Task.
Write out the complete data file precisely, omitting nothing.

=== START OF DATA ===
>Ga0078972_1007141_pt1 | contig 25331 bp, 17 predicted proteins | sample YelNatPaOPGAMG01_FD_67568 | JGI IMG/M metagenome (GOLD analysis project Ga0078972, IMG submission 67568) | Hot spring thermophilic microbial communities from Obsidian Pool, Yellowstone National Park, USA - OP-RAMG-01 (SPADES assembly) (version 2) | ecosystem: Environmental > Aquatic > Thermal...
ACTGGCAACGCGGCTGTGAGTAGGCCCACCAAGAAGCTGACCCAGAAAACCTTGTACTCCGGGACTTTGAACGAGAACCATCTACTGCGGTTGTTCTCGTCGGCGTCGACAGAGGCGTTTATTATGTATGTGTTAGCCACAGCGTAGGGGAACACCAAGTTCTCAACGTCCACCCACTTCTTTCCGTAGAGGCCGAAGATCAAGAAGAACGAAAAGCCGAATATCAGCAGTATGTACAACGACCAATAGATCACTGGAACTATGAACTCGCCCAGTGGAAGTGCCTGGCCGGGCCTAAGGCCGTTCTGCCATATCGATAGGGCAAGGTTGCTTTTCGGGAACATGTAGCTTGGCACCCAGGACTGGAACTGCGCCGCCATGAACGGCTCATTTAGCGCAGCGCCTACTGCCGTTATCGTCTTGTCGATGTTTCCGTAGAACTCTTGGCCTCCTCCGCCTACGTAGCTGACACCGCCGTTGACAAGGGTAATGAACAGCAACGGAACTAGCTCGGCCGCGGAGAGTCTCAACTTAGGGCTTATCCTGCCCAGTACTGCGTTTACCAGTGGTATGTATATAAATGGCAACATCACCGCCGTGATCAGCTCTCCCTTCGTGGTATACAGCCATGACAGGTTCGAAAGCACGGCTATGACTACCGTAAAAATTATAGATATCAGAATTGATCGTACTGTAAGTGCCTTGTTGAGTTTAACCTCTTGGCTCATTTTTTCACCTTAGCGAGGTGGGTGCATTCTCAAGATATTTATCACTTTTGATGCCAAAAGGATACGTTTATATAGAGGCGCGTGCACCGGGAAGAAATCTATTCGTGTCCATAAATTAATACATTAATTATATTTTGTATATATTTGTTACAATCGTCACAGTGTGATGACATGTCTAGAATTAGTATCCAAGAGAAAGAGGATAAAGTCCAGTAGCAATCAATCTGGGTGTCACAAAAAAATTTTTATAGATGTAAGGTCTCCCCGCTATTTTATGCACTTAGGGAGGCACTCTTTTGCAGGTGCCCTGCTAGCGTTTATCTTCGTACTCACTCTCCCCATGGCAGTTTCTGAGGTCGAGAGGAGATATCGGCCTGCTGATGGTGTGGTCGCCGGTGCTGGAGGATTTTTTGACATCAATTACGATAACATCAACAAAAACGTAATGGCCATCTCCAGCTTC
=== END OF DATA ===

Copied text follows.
>Ga0078972_1007141_pt1 | contig 25331 bp, 17 predicted proteins | sample YelNatPaOPGAMG01_FD_67568 | JGI IMG/M metagenome (GOLD analysis project Ga0078972, IMG submission 67568) | Hot spring thermophilic microbial communities from Obsidian Pool, Yellowstone National Park, USA - OP-RAMG-01 (SPADES assembly) (version 2) | ecosystem: Environmental > Aquatic > Thermal...
ACTGGCAACGCGGCTGTGAGTAGGCCCACCAAGAAGCTGACCCAGAAAACCTTGTACTCCGGGACTTTGAACGAGAACCATCTACTGCGGTTGTTCTCGTCGGCGTCGACAGAGGCGTTTATTATGTATGTGTTAGCCACAGCGTAGGGGAACACCAAGTTCTCAACGTCCACCCACTTCTTTCCGTAGAGGCCGAAGATCAAGAAGAACGAAAAGCCGAATATCAGCAGTATGTACAACGACCAATAGATCACTGGAACTATGAACTCGCCCAGTGGAAGTGCCTGGCCGGGCCTAAGGCCGTTCTGCCATATCGATAGGGCAAGGTTGCTTTTCGGGAACATGTAGCTTGGCACCCAGGACTGGAACTGCGCCGCCATGAACGGCTCATTTAGCGCAGCGCCTACTGCCGTTATCGTCTTGTCGATGTTTCCGTAGAACTCTTGGCCTCCTCCGCCTACGTAGCTGACACCGCCGTTGACAAGGGTAATGAACAGCAACGGAACTAGCTCGGCCGCGGAGAGTCTCAACTTAGGGCTTATCCTGCCCAGTACTGCGTTTACCAGTGGTATGTATATAAATGGCAACATCACCGCCGTGATCAGCTCTCCCTTCGTGGTATACAGCCATGACAGGTTCGAAAGCACGGCTATGACTACCGTAAAAATTATAGATATCAGAATTGATCGTACTGTAAGTGCCTTGTTGAGTTTAACCTCTTGGCTCATTTTTTCACCTTAGCGAGGTGGGTGCATTCTCAAGATATTTATCACTTTTGATGCCAAAAGGATACGTTTATATAGAGGCGCGTGCACCGGGAAGAAATCTATTCGTGTCCATAAATTAATACATTAATTATATTTTGTATATATTTGTTACAATCGTCACAGTGTGATGACATGTCTAGAATTAGTATCCAAGAGAAAGAGGATAAAGTCCAGTAGCAATCAATCTGGGTGTCACAAAAAAATTTTTATAGATGTAAGGTCTCCCCGCTATTTTATGCACTTAGGGAGGCACTCTTTTGCAGGTGCCCTGCTAGCGTTTATCTTCGTACTCACTCTCCCCATGGCAGTTTCTGAGGTCGAGAGGAGATATCGGCCTGCTGATGGTGTGGTCGCCGGTGCTGGAGGATTTTTTGACATCAATTACGATAACATCAACAAAAACGTAATGGCCATCTCCAGCTTC